I like to think that I've learned over the years not to have irrational emotional reactions to ratings differences, but it's still an ever-present pitfall that needs to be avoided. The prodigious emphasis given by most people to ratings means they can often be more important than the game itself, a mindset which is especially dangerous when actually playing. What can happen to us then?
The Wages of Fear
- I pass up winning chances - the higher-rated opponent must have some sort of trap planned or my evaluation must be incorrect.
- I play passively - I will be punished if I attempt a sacrifice or otherwise unbalance the position
- When I lose a material or positional advantage through an oversight, I think the game cannot be saved
- I lose time and energy repeatedly recalculating lines, not having faith they will hold up
- I change my preferred openings and playing style because they aren't good enough for this opponent
- Over-focus on my own plans, ignoring possible strategic or tactical threats from my opponent
- Mind goes wandering, since this game is obviously won
- I select sharper lines in order to more quickly crush my opponent, without fully calculating them
- I become a condescending jerk to another human being just because of the lower number after their name
This is not to say that ratings don't make a difference. Perhaps the most useful and healthy way to look at them is as a factor for your overall game strategy, also taking into account tournament standing, if that applies. For example, significantly higher-rated players will often try to avoid opening lines which their opponents know, which would give the lower-rated player a good middlegame position "for free". Here, the calculated trade-off is that even when a non-optimal move is played, the lower-rated player is less likely to have the knowledge and technique to be able to fully exploit it. Conversely, I believe lower-rated players should look to play their well-honed openings, regardless of how sharp they are, because they are going to be on much firmer ground mentally in the middlegame and will have all that "free" assistance in the opening phase.
Something closely allied to ratings fear and loathing is an obsession with rating points. Making this part of our thinking process can throw us off our game even with opponents who are rated similarly, as one's mental focus is then placed on the result of the game and its ratings impact, rather than on board in front of us. Being a statistician is fine, but it's best to save it for after a tournament, as otherwise it becomes an intrusive distraction with every game. People who don't play in tournaments (i.e. play a lot of one-off online games) may be especially susceptible to this, since the ratings gain/loss in each game is in fact the primary objective outcome of the games. A gambler's mentality can then develop, with long streaks of losses occurring because the player craves a win above all and wants to stop the rating slide.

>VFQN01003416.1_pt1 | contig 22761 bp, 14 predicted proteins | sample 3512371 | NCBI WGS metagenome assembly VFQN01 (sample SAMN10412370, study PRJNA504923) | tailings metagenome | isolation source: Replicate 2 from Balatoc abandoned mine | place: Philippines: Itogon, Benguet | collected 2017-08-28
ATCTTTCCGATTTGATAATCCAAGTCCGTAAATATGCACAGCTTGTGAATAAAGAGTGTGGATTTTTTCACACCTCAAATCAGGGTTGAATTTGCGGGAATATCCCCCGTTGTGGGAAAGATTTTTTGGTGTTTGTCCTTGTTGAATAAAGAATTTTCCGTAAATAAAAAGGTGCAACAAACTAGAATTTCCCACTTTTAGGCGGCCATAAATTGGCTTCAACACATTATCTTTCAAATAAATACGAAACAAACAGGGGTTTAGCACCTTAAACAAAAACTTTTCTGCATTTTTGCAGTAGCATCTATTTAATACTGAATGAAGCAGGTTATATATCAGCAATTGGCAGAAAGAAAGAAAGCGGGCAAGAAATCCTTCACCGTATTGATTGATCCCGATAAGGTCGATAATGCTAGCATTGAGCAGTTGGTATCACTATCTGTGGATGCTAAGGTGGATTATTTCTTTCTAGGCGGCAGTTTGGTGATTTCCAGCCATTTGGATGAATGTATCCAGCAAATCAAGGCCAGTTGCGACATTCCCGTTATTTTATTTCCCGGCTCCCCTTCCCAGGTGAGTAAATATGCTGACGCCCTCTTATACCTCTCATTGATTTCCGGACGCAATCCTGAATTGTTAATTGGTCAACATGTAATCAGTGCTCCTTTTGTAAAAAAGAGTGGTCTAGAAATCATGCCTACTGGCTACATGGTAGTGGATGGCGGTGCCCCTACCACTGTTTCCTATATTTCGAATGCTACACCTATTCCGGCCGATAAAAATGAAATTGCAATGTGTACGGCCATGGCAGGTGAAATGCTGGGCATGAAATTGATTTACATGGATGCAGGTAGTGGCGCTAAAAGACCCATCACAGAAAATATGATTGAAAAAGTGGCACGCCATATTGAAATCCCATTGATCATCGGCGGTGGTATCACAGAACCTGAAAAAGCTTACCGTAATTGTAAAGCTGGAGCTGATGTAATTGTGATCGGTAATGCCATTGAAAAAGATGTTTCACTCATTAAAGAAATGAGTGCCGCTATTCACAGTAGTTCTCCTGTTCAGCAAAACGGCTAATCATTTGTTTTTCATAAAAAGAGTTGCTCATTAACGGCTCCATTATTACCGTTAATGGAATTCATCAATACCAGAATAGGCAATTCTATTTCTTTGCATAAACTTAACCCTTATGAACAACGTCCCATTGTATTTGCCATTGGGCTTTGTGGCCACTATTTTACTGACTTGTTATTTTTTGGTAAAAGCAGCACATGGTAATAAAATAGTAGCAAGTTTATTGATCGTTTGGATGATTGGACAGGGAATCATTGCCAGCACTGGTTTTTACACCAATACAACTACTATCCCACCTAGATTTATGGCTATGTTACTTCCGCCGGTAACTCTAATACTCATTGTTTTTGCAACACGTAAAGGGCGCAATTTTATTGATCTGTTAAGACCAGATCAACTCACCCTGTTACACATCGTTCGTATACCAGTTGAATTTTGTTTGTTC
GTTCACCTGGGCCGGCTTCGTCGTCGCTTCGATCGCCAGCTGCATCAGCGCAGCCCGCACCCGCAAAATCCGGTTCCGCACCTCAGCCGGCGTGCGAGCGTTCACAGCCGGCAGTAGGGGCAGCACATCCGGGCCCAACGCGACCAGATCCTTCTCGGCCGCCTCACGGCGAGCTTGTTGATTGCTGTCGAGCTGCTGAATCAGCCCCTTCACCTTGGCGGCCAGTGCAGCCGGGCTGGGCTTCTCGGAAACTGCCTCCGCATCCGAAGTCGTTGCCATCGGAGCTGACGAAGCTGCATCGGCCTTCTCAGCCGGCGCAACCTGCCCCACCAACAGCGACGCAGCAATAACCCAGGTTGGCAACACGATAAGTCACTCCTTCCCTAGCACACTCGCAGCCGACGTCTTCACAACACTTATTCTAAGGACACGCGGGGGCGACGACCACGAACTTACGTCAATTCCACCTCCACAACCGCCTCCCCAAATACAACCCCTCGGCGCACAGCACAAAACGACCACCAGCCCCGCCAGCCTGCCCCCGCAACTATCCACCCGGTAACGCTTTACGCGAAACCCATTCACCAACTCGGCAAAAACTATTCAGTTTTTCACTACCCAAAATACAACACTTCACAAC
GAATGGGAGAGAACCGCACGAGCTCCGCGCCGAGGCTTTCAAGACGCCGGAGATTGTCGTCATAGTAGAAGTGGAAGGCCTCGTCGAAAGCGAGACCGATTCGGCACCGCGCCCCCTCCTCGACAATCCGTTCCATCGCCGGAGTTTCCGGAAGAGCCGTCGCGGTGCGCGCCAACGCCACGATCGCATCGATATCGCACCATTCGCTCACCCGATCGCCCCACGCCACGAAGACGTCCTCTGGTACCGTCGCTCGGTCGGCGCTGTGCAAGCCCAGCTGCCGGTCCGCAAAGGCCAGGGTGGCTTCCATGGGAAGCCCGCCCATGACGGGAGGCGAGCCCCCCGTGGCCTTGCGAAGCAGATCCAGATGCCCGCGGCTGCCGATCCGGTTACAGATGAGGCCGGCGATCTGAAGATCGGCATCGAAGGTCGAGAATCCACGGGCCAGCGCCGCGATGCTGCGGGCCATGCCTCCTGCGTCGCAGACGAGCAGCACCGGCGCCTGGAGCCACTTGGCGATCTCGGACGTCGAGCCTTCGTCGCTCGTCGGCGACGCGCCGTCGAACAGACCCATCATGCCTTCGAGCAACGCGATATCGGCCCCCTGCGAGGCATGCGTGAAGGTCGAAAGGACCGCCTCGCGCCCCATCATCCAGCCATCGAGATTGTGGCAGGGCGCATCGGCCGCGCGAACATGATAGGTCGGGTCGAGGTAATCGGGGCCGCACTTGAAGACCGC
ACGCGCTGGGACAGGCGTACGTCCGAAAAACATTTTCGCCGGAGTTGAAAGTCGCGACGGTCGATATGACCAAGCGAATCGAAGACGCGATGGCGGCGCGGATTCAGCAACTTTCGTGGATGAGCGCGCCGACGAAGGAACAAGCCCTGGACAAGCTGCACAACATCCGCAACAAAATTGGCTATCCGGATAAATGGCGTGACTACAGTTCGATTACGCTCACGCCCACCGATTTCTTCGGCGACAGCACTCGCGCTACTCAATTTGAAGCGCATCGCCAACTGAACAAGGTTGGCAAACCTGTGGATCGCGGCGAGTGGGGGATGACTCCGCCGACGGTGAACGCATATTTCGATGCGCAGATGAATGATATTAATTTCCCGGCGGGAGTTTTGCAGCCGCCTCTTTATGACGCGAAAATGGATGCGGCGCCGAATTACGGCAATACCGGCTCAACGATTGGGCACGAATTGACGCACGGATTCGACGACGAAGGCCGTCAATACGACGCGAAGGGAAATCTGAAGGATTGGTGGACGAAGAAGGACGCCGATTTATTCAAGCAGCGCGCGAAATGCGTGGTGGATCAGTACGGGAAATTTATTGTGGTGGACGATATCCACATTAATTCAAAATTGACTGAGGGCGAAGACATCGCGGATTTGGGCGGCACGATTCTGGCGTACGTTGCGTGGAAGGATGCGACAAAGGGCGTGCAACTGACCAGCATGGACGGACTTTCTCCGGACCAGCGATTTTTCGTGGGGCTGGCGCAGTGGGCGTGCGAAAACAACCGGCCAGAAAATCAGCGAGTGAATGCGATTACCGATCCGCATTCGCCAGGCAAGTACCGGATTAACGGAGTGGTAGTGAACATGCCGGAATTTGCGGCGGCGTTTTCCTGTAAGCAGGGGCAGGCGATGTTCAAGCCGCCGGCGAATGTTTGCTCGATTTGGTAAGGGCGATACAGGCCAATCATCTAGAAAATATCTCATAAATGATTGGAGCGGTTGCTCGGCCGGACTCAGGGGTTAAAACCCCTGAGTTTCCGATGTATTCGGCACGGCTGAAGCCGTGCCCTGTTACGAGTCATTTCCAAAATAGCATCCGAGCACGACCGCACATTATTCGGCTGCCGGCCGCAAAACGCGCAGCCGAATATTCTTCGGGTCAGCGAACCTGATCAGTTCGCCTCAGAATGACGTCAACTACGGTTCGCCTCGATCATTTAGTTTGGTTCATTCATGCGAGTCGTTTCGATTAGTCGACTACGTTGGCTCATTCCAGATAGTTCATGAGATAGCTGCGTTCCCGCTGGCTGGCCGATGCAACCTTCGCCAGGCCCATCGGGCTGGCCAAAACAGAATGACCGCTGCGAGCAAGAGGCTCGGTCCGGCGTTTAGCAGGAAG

During my tournament career, I've tried various psychological coping strategies regarding ratings. Of course the best remedy for ratings fear is to have at least some measured success against significantly higher-rated opposition, as occurred in Annotated Game #10 and Annotated Game #11. This gets you over the "I will inevitably lose" attitude, which thanks to the sliding scale of chess will always be a problem, at least for those under Grandmaster level. Treating losses to higher-rated opponents such as in Annotated Game #2 as a learning mechanism is also useful, although they should still be fought as hard as possible. Since I'm so often the lower-rated one in a tournament, I feel more of a sense of comradeship when facing a lower-rated opponent myself, although it's still useful to remind myself to not be lazy with my thinking and treat the game like any other.
For a while I deliberately stopped writing down my opponent's rating before the game, only looking it up afterwards. That partially worked, but at the same time it struck me as somewhat paradoxical, since the avoidance meant that I was still worried about the impact of the rating on my thinking. From a practical standpoint, it also took some effort to not accidentally see the rating on the posted crosstable. Nowadays I simply try to focus on the game of chess and on my own performance, rather than worry about the opponent's rating. This approach for me seems to work the best: accepting the fact of the rating, but not giving it any more significance than it's worth.